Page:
Medical Breakthroughs 2013: Taming Hypertension
One of the Hudson Valley’s top medical breakthroughs in 2013
The battle against hypertension goes on. While high-tech procedures such as renal denervation -— using radio-frequency waves to disrupt overactive nerves in the kidneys, producing big dips in high blood pressure — are seeing good results, some experts say it’s still essential to focus on the basics to help boost patients’ health.
“Some of these treatments do show promise. Yet techniques such as renal denervation, and certain bariatric procedures like lap-band surgery, are not for all patients. They should only be considered a last resort, after other treatments and methods are tried first,” says Steven Yablon, M.D. of Rockland Renal Associates in West Nyack. That’s why it’s so important to try to nip problems like high blood pressure in the bud.
Renal denervation, for instance, is considered an experimental procedure in the U.S. (it’s not yet FDA-approved), but is widely used in Europe and has been used in clinical tests here. It involves inserting a catheter into an artery near the groin, close to the kidneys, and “burning” overactive kidney nerves. The kidneys play a key role in regulating blood pressure; they help control elimination of salt and water from the body, which in turn affects blood pressure.
In one group of test patients, dangerously high blood pressure dipped by an average of 30 points after renal denervation treatment, and in some cases, denervation also appeared to improve certain heart problems, such as irregular heartbeats, according to research recently presented to the American College of Cardiology.
Other studies indicate renal denervation may also be helpful down the road for other conditions, such as diabetes and even sleep apnea. The best candidates for the procedure: certain high-risk patients with chronic, drug-resistant hypertension.
Dr. Yablon says surgeries like gastric bypass or the lap-band procedure can also be a good technique for some patients who suffer from obesity, as well as helping to improve high blood pressure and heart problems often linked to being extremely overweight.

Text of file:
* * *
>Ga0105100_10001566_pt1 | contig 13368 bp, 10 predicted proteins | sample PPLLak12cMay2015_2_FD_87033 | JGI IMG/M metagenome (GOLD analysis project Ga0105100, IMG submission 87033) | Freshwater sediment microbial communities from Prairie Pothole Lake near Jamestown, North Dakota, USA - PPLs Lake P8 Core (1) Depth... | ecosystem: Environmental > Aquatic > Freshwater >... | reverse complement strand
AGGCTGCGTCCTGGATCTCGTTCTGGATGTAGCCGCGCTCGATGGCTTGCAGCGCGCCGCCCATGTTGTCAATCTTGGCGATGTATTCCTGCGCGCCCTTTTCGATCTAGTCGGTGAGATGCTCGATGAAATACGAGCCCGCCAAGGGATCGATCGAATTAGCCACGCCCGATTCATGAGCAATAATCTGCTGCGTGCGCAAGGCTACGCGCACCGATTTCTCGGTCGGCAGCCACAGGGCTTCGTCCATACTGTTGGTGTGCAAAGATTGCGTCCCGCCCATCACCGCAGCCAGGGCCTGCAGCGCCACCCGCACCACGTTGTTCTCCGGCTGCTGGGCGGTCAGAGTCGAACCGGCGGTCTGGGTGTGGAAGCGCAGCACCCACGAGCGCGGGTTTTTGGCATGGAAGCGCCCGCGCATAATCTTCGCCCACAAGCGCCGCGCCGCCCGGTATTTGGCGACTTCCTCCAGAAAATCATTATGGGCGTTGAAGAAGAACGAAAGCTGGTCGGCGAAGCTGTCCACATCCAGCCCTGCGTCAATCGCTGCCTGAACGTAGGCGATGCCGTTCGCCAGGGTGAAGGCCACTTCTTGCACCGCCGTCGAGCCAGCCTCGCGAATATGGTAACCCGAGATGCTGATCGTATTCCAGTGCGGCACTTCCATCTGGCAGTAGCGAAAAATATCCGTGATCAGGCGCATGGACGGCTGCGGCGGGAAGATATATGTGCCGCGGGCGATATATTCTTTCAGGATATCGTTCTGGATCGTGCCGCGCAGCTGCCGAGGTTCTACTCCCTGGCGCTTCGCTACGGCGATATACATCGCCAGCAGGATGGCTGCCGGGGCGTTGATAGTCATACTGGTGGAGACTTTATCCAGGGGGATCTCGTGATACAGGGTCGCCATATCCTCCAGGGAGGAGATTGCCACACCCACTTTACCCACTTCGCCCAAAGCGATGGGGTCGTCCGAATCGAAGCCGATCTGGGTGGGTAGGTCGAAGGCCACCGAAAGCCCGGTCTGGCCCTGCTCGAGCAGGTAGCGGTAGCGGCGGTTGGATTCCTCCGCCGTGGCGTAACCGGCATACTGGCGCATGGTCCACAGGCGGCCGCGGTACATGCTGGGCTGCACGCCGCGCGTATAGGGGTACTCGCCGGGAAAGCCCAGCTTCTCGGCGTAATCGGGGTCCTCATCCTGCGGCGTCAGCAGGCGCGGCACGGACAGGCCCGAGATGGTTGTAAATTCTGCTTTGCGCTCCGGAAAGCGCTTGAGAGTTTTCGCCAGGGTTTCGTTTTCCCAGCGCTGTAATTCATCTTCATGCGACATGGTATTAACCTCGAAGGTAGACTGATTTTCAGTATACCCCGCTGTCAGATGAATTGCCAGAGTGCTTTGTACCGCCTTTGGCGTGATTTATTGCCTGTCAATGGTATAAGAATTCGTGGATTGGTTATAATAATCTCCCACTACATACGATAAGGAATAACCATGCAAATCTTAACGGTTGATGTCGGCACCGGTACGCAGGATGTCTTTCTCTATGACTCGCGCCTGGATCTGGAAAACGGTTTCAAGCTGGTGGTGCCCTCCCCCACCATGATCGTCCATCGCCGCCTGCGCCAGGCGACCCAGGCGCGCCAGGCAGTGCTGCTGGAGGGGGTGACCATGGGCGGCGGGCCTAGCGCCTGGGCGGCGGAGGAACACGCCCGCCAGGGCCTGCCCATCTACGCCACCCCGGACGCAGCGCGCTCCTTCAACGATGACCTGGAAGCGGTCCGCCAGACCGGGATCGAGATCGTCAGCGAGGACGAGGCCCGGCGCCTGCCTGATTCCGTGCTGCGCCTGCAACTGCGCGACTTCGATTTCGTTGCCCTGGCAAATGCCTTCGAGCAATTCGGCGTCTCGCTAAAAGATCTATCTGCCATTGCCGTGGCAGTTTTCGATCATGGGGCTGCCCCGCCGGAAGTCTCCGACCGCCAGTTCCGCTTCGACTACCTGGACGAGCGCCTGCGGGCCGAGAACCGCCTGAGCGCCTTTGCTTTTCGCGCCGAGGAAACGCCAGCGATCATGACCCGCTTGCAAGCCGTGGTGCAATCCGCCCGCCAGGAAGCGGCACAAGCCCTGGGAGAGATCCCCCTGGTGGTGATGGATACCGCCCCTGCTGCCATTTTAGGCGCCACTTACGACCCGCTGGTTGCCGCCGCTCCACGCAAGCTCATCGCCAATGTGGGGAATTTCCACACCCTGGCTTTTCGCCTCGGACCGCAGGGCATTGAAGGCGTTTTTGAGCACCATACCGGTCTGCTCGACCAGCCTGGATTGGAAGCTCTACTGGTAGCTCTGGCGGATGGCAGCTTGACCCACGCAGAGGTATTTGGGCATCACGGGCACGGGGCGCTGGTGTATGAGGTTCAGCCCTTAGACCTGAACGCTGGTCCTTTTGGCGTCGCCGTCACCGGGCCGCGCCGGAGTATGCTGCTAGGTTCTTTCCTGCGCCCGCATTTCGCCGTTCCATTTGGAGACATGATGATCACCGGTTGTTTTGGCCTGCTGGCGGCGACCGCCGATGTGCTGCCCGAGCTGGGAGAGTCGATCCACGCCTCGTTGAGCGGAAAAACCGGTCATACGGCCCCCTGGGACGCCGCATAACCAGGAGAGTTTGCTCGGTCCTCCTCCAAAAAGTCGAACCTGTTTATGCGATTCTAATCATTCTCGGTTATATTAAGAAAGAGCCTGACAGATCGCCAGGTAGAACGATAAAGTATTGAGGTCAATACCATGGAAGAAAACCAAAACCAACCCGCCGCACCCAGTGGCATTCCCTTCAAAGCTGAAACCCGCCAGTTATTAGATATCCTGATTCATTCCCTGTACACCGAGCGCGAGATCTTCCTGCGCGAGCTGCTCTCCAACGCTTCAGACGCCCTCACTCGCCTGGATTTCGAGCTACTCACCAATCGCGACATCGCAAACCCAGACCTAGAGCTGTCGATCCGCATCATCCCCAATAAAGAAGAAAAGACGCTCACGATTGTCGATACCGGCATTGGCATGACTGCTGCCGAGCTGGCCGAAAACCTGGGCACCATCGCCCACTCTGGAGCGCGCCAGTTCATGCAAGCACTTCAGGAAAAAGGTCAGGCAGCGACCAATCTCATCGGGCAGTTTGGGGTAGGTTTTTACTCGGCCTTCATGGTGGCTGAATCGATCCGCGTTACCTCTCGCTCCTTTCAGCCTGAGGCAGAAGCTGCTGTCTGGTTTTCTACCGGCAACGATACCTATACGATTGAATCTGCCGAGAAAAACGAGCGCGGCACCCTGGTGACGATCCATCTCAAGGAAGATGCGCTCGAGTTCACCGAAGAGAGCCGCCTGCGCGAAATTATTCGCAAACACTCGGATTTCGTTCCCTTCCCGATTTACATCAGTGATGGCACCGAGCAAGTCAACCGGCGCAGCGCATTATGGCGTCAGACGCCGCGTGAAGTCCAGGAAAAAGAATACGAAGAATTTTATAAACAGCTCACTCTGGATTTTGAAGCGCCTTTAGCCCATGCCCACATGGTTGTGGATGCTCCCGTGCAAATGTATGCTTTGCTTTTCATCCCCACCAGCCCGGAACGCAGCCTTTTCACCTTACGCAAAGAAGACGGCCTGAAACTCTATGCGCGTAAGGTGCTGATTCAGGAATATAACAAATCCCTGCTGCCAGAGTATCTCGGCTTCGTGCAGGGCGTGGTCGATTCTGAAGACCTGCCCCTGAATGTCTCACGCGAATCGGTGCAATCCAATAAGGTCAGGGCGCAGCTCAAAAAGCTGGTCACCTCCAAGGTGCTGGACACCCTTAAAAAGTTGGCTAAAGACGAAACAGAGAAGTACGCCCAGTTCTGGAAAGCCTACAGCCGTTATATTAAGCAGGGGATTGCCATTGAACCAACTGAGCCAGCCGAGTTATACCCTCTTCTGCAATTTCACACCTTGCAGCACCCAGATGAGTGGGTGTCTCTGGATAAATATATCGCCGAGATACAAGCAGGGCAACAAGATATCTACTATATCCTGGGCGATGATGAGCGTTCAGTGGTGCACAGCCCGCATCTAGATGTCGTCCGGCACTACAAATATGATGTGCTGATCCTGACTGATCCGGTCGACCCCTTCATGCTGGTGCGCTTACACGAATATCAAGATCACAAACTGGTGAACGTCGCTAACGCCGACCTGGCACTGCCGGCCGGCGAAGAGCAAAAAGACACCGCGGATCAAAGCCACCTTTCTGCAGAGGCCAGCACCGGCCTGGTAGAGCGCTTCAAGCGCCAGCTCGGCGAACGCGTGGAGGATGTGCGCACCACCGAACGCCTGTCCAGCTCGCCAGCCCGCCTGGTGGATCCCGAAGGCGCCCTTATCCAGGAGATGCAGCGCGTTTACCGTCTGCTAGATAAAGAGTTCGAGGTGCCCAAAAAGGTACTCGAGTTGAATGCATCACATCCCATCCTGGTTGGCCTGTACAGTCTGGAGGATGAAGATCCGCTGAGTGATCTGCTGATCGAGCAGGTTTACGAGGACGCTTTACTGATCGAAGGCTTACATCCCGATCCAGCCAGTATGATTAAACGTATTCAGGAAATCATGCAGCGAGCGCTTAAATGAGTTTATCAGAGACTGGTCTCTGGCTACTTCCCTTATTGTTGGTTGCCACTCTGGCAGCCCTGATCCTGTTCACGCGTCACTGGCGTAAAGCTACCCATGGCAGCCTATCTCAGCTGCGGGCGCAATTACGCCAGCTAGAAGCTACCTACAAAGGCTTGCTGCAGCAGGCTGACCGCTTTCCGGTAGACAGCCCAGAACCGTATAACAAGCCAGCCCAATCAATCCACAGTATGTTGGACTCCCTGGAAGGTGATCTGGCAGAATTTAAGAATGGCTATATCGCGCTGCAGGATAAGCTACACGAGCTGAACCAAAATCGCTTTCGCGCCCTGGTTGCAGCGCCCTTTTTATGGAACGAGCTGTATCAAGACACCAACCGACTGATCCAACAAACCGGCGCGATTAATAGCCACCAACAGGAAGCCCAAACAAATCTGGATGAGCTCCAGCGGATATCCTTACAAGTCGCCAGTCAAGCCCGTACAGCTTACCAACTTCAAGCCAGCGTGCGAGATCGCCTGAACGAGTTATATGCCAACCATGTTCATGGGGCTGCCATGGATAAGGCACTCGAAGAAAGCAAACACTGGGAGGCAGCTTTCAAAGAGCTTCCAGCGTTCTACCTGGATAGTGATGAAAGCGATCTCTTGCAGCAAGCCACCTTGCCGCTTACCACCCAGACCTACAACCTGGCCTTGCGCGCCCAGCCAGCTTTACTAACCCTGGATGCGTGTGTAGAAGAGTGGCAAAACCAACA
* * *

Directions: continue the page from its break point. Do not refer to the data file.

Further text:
“But if you only need to lose 20 or 30 pounds, you don’t need surgical intervention,” he says. That’s usually only recommended for patients needing to lose up to 100 pounds or more.
Dr. Yablon instead emphasizes first focusing on a lifestyle approach to controlling hypertension, diabetes, and other related health problems that are running rampant in the U.S.
“Hypertension really is a silent killer — it’s estimated that up to 70 million Americans have high blood pressure, and half don’t even know it,” he says.
The first step: Shed those excess pounds. “If a person drops just 10 percent of their body weight, it can make a difference in high blood pressure,” the doctor says. And folks carrying around extra pounds are also hiking their odds of developing type 2 diabetes. “Fat cells become more resistant to insulin; it’s not that the pancreas fails, but that it’s overloaded,” he explains; this condition can be a stepping-stone to diabetes.
“There’s simply too much mindless eating, and too many large portions,” he adds. “Fifteen years ago, the average dinner plate was nine inches around; today it’s 12 inches in diameter.”
In addition to portion control, Dr. Yablon suggests dumping the salt shaker. “I tell patients not to add any salt to meals, because there’s so much already in our processed foods. And that also means little things like not putting salt in the water when you boil pasta, not ‘just’ sprinkling it on your potatoes,” he says. “Hidden sodium is definitely a danger.”
With the average U.S. patient relying on up to three medications to control hypertension, Dr. Yablon says it makes sense to try simple measures first to keep blood pressure at healthy levels. (“Normal” is generally considered to be 130/80 or below.)
“It doesn’t have to be drastic. When it comes to losing weight, for instance, I tell patients, if it’s too hard to lose a pound a week, then aim for half a pound,” Dr. Yablon says. “Even that can mean a drop of about 26 pounds a year.”